Afghan woman's 'talk to me Nato' Cardiff summit demo

Samira Hamidi protesting outside Cardiff City hall Image copyright Amnesty
Image caption Samira Hamidi says Afghani women do not want decisions about their country taken 'behind closed doors'

An activist has flown from Afghanistan to Wales to highlight the lack of women at the Nato summit and the fears for women's rights in her own country.

Samira Hamidi, 35, protested in Cardiff as world leaders were meeting nearby to discuss international security issues.

Standing in a symbolic group of bowler-hatted men, she held a banner reading: "Nato: Talk to me, not about me".

Ms Hamidi, who has a York University human rights law degree, said women's voices were "worryingly absent".

Joining campaigners from Amnesty International and lobby group No Women No Peace, she said: "Peace and security agreements cannot be sustainable or effective without meaningful participation from 50% of the population."

US President Barack Obama and Prime Minister David Cameron are heading more than 60 national leaders at the military alliance's summit in south Wales.

The leaders were due to discuss the alliance's role in Afghanistan after the final withdrawal of its combat troops at the end of the year.


But the voices of Afghan women "will once again be worryingly absent," Ms Hamidi said.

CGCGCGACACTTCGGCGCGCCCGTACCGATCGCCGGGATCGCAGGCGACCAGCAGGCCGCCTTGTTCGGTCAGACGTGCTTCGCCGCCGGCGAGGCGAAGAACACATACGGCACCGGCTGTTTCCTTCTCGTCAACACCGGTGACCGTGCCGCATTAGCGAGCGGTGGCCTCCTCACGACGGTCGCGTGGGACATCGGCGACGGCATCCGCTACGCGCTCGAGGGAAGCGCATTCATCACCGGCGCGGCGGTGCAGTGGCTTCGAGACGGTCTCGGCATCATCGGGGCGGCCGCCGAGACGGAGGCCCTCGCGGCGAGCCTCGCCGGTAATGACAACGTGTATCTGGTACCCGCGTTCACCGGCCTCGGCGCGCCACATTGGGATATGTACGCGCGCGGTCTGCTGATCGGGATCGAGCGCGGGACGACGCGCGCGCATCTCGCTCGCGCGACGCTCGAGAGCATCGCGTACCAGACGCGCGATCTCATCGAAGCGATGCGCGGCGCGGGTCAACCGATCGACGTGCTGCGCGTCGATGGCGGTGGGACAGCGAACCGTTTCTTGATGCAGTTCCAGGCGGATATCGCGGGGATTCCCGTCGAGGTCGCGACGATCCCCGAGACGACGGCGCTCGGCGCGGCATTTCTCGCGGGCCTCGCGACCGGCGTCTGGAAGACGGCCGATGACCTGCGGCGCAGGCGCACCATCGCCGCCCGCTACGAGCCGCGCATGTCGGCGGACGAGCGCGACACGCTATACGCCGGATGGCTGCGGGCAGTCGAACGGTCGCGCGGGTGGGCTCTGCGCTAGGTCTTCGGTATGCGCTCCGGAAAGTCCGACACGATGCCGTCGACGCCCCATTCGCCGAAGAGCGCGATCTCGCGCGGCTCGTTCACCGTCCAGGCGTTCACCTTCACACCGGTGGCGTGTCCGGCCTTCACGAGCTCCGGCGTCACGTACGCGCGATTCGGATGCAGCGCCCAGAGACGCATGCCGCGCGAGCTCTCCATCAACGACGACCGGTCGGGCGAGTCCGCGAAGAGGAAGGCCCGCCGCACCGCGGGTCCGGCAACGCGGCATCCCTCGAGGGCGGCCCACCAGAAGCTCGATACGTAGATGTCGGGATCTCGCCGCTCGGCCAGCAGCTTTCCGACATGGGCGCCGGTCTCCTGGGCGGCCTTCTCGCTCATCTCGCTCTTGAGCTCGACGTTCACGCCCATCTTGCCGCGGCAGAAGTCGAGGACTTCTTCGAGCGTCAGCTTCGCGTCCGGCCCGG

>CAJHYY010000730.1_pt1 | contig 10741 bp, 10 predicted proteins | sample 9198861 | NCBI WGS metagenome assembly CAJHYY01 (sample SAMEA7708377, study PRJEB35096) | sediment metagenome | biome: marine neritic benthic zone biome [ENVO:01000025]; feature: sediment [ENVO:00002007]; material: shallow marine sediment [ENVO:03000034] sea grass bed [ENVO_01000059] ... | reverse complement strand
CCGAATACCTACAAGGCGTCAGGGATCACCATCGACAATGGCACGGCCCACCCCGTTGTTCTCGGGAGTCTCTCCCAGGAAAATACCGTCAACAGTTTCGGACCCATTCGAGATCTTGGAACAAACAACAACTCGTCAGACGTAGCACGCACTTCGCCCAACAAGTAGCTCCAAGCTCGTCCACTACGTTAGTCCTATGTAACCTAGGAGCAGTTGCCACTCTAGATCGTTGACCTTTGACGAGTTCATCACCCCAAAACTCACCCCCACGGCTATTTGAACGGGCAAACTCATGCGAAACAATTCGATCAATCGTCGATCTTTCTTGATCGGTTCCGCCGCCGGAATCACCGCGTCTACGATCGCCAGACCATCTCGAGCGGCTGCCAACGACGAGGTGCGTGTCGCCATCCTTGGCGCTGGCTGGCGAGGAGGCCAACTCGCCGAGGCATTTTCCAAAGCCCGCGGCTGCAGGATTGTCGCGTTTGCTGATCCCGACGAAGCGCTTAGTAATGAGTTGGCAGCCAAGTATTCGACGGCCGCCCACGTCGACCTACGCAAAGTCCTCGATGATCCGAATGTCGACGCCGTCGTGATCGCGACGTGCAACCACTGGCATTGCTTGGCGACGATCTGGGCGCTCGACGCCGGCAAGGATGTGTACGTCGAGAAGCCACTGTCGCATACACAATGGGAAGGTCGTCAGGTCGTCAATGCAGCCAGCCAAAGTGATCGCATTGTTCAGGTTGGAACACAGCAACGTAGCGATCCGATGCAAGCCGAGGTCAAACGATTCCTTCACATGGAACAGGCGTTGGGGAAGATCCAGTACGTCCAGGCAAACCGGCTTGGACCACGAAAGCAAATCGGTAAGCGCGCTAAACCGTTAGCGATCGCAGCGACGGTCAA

The campaigners have criticised the "sexist" nature of Nato's ranks, claiming the UK's delegation to the summit is all male, while only one in every 40 signatories on global peace agreements over the past 30 years has been a woman.

Ms Hamidi said women in Afghanistan did not want discussions on the future of training and support for their country to be taken "behind closed doors".

"Violence against women and lack of health care are serious issues and there is no access to justice for women," she said.

"Danger is there every day for every woman. Every day you go out and you don't know if you will get back home safe or not.


"I live in Kabul because it is my country and we have to be there. It is risky and uncertain, especially with the new government and international troops withdrawing.

"But there are so many capable women ready to take the important decisions needed to shape our country's future."

The Afghan army has seen a rise in the number of casualties as it increasingly takes over the battle against Taliban militants from the US-led foreign troops.

Separately, Afghanistan remains embroiled in a political crisis over June's disputed presidential election. The two rival candidates, Ashraf Ghani and Abdullah Abdullah, both claim victory.

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